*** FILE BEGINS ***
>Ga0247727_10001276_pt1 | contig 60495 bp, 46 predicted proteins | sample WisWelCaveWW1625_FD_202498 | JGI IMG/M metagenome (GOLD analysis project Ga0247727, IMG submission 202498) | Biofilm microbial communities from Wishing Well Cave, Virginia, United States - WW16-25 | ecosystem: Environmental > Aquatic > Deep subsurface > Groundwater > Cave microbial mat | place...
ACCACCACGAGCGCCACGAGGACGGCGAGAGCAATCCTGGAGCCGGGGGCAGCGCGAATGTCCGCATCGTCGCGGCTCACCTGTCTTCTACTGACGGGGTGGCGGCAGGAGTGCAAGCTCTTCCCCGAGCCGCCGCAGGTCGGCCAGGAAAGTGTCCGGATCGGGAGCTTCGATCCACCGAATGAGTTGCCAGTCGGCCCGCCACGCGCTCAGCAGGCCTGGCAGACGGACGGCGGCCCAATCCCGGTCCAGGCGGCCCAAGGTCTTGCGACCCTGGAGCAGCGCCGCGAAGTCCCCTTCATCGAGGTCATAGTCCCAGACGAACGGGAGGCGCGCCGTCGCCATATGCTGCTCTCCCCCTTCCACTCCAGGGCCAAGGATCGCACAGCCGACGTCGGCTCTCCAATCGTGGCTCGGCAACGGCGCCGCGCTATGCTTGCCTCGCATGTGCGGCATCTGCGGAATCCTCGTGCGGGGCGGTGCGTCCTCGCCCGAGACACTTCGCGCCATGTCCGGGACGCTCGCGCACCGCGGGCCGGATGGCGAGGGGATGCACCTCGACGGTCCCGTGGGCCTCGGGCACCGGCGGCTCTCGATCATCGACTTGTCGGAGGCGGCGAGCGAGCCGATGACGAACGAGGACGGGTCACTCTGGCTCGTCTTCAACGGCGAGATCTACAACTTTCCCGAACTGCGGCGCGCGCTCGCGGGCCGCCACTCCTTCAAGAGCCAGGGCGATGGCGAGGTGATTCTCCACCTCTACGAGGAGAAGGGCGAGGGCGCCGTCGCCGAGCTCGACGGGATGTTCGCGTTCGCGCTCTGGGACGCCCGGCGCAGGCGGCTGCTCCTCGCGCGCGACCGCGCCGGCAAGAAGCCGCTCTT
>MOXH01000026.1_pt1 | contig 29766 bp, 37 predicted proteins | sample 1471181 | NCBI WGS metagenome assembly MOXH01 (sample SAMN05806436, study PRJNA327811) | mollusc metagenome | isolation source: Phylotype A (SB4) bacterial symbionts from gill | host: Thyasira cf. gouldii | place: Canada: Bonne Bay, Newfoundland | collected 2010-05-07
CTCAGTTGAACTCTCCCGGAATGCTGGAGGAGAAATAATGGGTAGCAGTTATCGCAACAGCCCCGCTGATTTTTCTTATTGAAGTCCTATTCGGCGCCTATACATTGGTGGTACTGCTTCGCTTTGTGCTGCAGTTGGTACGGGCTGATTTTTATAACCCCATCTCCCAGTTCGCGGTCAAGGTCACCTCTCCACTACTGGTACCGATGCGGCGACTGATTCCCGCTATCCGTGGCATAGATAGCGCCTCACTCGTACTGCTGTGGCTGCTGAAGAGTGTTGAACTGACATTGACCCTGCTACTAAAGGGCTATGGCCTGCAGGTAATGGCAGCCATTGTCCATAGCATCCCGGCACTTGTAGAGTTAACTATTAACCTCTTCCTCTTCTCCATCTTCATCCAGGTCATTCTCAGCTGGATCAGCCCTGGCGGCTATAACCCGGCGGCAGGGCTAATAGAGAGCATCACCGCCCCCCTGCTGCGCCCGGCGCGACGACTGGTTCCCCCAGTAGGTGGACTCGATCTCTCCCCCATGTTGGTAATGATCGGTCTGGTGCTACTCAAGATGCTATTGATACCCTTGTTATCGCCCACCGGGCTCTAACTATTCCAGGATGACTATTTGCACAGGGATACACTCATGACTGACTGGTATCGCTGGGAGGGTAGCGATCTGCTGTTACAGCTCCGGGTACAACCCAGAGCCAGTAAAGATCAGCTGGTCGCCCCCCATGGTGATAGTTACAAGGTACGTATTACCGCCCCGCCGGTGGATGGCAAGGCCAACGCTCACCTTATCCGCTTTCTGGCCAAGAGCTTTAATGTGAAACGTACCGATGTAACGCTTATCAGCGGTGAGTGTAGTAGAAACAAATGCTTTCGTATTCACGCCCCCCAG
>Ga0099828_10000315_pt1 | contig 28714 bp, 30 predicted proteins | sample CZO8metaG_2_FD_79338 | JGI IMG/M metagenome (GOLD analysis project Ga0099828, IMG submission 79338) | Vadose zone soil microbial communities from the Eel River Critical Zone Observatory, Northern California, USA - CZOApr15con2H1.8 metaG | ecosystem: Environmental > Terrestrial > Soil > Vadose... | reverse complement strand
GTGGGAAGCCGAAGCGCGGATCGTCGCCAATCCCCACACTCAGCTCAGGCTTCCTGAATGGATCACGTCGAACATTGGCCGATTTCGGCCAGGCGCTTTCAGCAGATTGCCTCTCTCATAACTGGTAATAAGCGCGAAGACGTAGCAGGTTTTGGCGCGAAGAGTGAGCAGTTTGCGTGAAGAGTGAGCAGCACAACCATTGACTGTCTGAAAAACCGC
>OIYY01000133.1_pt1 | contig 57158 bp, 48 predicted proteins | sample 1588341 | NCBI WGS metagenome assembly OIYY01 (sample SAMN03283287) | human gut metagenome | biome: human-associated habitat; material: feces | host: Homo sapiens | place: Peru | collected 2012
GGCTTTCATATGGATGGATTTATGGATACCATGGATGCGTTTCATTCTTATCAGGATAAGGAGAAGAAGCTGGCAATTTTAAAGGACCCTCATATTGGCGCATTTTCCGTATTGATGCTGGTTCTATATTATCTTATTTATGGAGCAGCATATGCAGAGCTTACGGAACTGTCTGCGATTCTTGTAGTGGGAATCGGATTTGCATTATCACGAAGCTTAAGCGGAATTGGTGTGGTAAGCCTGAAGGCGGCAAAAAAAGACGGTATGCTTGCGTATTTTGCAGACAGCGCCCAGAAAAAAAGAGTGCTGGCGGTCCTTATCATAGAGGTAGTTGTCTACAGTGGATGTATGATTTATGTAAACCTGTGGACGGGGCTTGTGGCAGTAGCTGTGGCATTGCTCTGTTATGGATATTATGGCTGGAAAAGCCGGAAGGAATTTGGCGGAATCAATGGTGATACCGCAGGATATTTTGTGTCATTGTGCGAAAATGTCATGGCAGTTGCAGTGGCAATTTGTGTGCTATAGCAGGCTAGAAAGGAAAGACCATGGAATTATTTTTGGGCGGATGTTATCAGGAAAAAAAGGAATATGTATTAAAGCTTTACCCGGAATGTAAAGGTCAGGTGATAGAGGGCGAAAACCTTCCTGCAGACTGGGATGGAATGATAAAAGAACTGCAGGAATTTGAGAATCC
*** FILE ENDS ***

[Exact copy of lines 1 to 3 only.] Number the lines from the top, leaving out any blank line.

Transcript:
>Ga0247727_10001276_pt1 | contig 60495 bp, 46 predicted proteins | sample WisWelCaveWW1625_FD_202498 | JGI IMG/M metagenome (GOLD analysis project Ga0247727, IMG submission 202498) | Biofilm microbial communities from Wishing Well Cave, Virginia, United States - WW16-25 | ecosystem: Environmental > Aquatic > Deep subsurface > Groundwater > Cave microbial mat | place...
ACCACCACGAGCGCCACGAGGACGGCGAGAGCAATCCTGGAGCCGGGGGCAGCGCGAATGTCCGCATCGTCGCGGCTCACCTGTCTTCTACTGACGGGGTGGCGGCAGGAGTGCAAGCTCTTCCCCGAGCCGCCGCAGGTCGGCCAGGAAAGTGTCCGGATCGGGAGCTTCGATCCACCGAATGAGTTGCCAGTCGGCCCGCCACGCGCTCAGCAGGCCTGGCAGACGGACGGCGGCCCAATCCCGGTCCAGGCGGCCCAAGGTCTTGCGACCCTGGAGCAGCGCCGCGAAGTCCCCTTCATCGAGGTCATAGTCCCAGACGAACGGGAGGCGCGCCGTCGCCATATGCTGCTCTCCCCCTTCCACTCCAGGGCCAAGGATCGCACAGCCGACGTCGGCTCTCCAATCGTGGCTCGGCAACGGCGCCGCGCTATGCTTGCCTCGCATGTGCGGCATCTGCGGAATCCTCGTGCGGGGCGGTGCGTCCTCGCCCGAGACACTTCGCGCCATGTCCGGGACGCTCGCGCACCGCGGGCCGGATGGCGAGGGGATGCACCTCGACGGTCCCGTGGGCCTCGGGCACCGGCGGCTCTCGATCATCGACTTGTCGGAGGCGGCGAGCGAGCCGATGACGAACGAGGACGGGTCACTCTGGCTCGTCTTCAACGGCGAGATCTACAACTTTCCCGAACTGCGGCGCGCGCTCGCGGGCCGCCACTCCTTCAAGAGCCAGGGCGATGGCGAGGTGATTCTCCACCTCTACGAGGAGAAGGGCGAGGGCGCCGTCGCCGAGCTCGACGGGATGTTCGCGTTCGCGCTCTGGGACGCCCGGCGCAGGCGGCTGCTCCTCGCGCGCGACCGCGCCGGCAAGAAGCCGCTCTT
>MOXH01000026.1_pt1 | contig 29766 bp, 37 predicted proteins | sample 1471181 | NCBI WGS metagenome assembly MOXH01 (sample SAMN05806436, study PRJNA327811) | mollusc metagenome | isolation source: Phylotype A (SB4) bacterial symbionts from gill | host: Thyasira cf. gouldii | place: Canada: Bonne Bay, Newfoundland | collected 2010-05-07